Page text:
We here at Bamboozled value when someone admits to making a mistake.
While we often feature companies or government agencies that make mistakes, we’re also not shy to point out when a consumer makes a mistake, too.
Indeed, everyone makes mistakes. It’s how we handle those mistakes that says a lot about character.
This case is one of layered mistakes. Like an onion. Keep peeling and there are more layers.
It started in May 2011 when Tom Zweier of Ocean County signed up for a free trial for SiriusXM Internet Radio. The service would allow him to listen to commercial-free channels with programming that’s not available elsewhere via his computer or other devices.
Time went on and Zweier forgot about the free trial. After initially signing up, he said, he never used the service. But for a year, Sirius had been automatically debiting his checking account $15 per month.
Zweier, who admits he doesn’t pore over his checking account statements unless he sees something out of order, didn’t notice the charges. Until June 2012, a year later.
“Ultimately the onus is on me. I should have been checking my bank account statement more closely,” he said.
Taking responsibility. We like that.
Zweier still had questions because he said he never used the service and didn’t remember that it was to become a paid subscription, so he searched his email for notices about the billing, the account, an account number, a login name – anything. He came up empty, so he called the company.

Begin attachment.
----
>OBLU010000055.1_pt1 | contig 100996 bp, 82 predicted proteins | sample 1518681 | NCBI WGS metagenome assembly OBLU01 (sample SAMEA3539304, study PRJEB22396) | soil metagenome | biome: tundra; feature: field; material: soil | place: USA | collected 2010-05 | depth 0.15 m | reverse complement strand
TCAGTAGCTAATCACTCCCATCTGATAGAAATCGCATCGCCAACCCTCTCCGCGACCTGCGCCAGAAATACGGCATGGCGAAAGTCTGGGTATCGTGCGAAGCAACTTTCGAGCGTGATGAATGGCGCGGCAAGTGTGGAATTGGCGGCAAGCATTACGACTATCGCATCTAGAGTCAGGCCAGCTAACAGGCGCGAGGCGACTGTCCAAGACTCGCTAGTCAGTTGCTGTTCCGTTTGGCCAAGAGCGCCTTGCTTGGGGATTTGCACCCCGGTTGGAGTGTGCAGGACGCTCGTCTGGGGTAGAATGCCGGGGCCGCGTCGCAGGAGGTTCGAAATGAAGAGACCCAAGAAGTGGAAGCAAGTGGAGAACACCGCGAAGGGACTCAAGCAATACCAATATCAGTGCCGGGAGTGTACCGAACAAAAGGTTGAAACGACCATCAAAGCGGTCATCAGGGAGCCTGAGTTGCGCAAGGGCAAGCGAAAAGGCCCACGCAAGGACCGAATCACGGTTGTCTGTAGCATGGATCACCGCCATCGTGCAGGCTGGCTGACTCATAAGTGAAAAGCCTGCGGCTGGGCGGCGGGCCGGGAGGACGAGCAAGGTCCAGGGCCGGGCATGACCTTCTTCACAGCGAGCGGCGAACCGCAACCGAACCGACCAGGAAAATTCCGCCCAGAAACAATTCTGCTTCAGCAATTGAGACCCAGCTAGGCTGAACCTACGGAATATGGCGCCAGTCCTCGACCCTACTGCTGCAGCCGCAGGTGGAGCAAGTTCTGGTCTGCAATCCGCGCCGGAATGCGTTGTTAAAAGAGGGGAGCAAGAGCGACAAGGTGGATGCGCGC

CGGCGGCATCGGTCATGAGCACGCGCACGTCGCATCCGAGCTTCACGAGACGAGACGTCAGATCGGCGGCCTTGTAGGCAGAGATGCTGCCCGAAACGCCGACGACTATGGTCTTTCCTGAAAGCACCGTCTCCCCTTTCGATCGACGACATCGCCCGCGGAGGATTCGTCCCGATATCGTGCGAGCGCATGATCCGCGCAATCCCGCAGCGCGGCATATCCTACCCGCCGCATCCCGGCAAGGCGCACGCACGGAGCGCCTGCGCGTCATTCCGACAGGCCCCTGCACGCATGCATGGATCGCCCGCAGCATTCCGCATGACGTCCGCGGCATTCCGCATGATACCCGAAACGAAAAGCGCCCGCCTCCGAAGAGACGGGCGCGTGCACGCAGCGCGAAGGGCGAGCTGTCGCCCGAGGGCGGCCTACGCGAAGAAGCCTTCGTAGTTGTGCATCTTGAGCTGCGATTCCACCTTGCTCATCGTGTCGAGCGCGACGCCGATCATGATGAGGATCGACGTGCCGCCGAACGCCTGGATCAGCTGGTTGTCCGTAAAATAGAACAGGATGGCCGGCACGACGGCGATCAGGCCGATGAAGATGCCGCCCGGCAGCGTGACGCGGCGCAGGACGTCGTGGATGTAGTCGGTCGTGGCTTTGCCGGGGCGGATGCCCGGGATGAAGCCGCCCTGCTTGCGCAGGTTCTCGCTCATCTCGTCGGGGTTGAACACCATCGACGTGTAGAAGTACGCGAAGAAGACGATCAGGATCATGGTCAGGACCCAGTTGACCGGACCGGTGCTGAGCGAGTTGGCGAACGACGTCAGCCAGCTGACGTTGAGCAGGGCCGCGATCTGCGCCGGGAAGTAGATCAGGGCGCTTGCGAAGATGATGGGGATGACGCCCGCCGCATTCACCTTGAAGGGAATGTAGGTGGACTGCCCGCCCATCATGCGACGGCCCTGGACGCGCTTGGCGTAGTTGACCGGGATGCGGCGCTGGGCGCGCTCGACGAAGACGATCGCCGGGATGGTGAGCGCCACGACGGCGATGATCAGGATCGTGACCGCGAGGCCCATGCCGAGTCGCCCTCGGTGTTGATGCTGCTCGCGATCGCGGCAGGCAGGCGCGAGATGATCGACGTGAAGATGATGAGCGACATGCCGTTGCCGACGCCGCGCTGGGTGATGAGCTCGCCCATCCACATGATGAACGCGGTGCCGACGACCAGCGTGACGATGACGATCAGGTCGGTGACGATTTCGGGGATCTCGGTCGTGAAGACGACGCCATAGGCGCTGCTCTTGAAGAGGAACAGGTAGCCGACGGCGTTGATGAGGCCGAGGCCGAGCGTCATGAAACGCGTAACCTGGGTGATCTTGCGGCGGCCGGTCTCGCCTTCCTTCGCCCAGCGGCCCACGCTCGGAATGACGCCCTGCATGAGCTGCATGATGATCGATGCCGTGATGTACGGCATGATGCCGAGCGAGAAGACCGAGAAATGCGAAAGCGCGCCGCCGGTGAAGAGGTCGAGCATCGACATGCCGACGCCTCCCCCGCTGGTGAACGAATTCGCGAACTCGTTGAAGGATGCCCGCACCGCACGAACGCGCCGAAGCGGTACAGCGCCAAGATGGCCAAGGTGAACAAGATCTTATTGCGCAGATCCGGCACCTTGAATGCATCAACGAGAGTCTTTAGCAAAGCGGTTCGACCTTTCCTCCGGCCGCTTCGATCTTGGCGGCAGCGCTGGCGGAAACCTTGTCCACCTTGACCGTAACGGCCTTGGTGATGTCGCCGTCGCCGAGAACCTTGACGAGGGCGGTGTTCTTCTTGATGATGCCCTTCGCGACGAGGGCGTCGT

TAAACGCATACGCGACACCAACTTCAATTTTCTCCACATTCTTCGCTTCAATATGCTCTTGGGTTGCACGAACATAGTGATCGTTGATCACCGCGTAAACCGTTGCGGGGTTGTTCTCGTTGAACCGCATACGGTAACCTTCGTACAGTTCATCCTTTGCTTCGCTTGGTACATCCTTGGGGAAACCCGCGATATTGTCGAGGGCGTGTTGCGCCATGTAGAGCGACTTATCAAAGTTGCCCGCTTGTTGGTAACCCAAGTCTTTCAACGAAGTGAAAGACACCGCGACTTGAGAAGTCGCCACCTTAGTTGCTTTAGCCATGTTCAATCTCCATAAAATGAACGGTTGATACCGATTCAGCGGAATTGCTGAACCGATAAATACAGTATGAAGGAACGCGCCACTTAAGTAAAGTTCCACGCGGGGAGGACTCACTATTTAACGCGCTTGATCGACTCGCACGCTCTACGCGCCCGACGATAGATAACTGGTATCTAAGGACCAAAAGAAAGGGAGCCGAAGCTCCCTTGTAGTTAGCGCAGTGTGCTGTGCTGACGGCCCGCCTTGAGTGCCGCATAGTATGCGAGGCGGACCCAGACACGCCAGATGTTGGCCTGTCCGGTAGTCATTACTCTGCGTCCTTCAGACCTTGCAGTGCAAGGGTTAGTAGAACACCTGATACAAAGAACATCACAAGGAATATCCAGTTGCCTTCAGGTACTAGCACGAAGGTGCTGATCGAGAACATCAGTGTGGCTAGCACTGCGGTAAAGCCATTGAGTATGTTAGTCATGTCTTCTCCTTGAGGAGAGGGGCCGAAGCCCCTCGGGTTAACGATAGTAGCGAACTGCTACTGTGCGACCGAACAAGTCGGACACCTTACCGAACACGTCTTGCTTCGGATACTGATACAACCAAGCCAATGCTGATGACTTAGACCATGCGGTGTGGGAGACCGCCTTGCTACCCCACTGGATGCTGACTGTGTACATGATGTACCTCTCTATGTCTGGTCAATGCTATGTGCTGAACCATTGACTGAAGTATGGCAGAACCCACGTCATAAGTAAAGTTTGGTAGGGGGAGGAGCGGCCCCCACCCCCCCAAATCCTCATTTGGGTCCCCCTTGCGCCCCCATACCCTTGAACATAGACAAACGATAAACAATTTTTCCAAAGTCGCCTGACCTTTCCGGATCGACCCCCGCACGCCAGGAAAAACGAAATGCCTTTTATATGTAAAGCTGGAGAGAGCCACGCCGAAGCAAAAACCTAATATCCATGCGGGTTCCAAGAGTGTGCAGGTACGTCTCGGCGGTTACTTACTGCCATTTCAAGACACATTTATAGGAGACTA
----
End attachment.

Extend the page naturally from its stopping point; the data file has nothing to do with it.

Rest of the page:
The rep who answered the phone asked for Zweier’s account number, which without any correspondence, Zweier didn’t have it.
After the rep found the account, Zweier said they had a conversation about his lack of use of the service. Zweier said he asked the rep why he never received a bill or other notification.
The rep said Sirius doesn’t send email notifications to confirm service, and it doesn’t send bills — unless the customer agrees to pay $2 per emailed bill.
“Two dollars for an emailed bill?” Zweier said. “I guess that’s why I never got bills because I would never agree to that.”
Zweier then asked the rep if his account showed he renewed the service after the free trial.
“Ellis, my rep, didn’t really say I renewed. He seemed a bit puzzled actually. He just told me to check the web site,” Zweier said.
The rep gave Zweier the information needed to login to the site, and Zweier did.
Zweier said he looked for information about free trials automatically converting to paying service, and he found this in a Q&A:
“Does my trial subscription automatically renew? No. Your trial is just a trial — it’s yours to enjoy for the duration. No commitment, no obligation. Of course, we hope you’ll love it so much you sign up to keep enjoying all our great programming. But again, there are no strings attached,” the web site said.
He figured there must have been a mistake about his account after all, and he contacted Bamboozled for help.
We reached out to Sirius about the charges, and it said it would have a “listener care team” member contact Zweier.
That day, a rep named Susan called. She told Zweier records indicated he had signed up for the free trial, which automatically renews as a paying service. She asked him several questions about signing up, but he said he couldn’t remember exactly what he did 13 months ago.
He asked about the Q&A he saw online.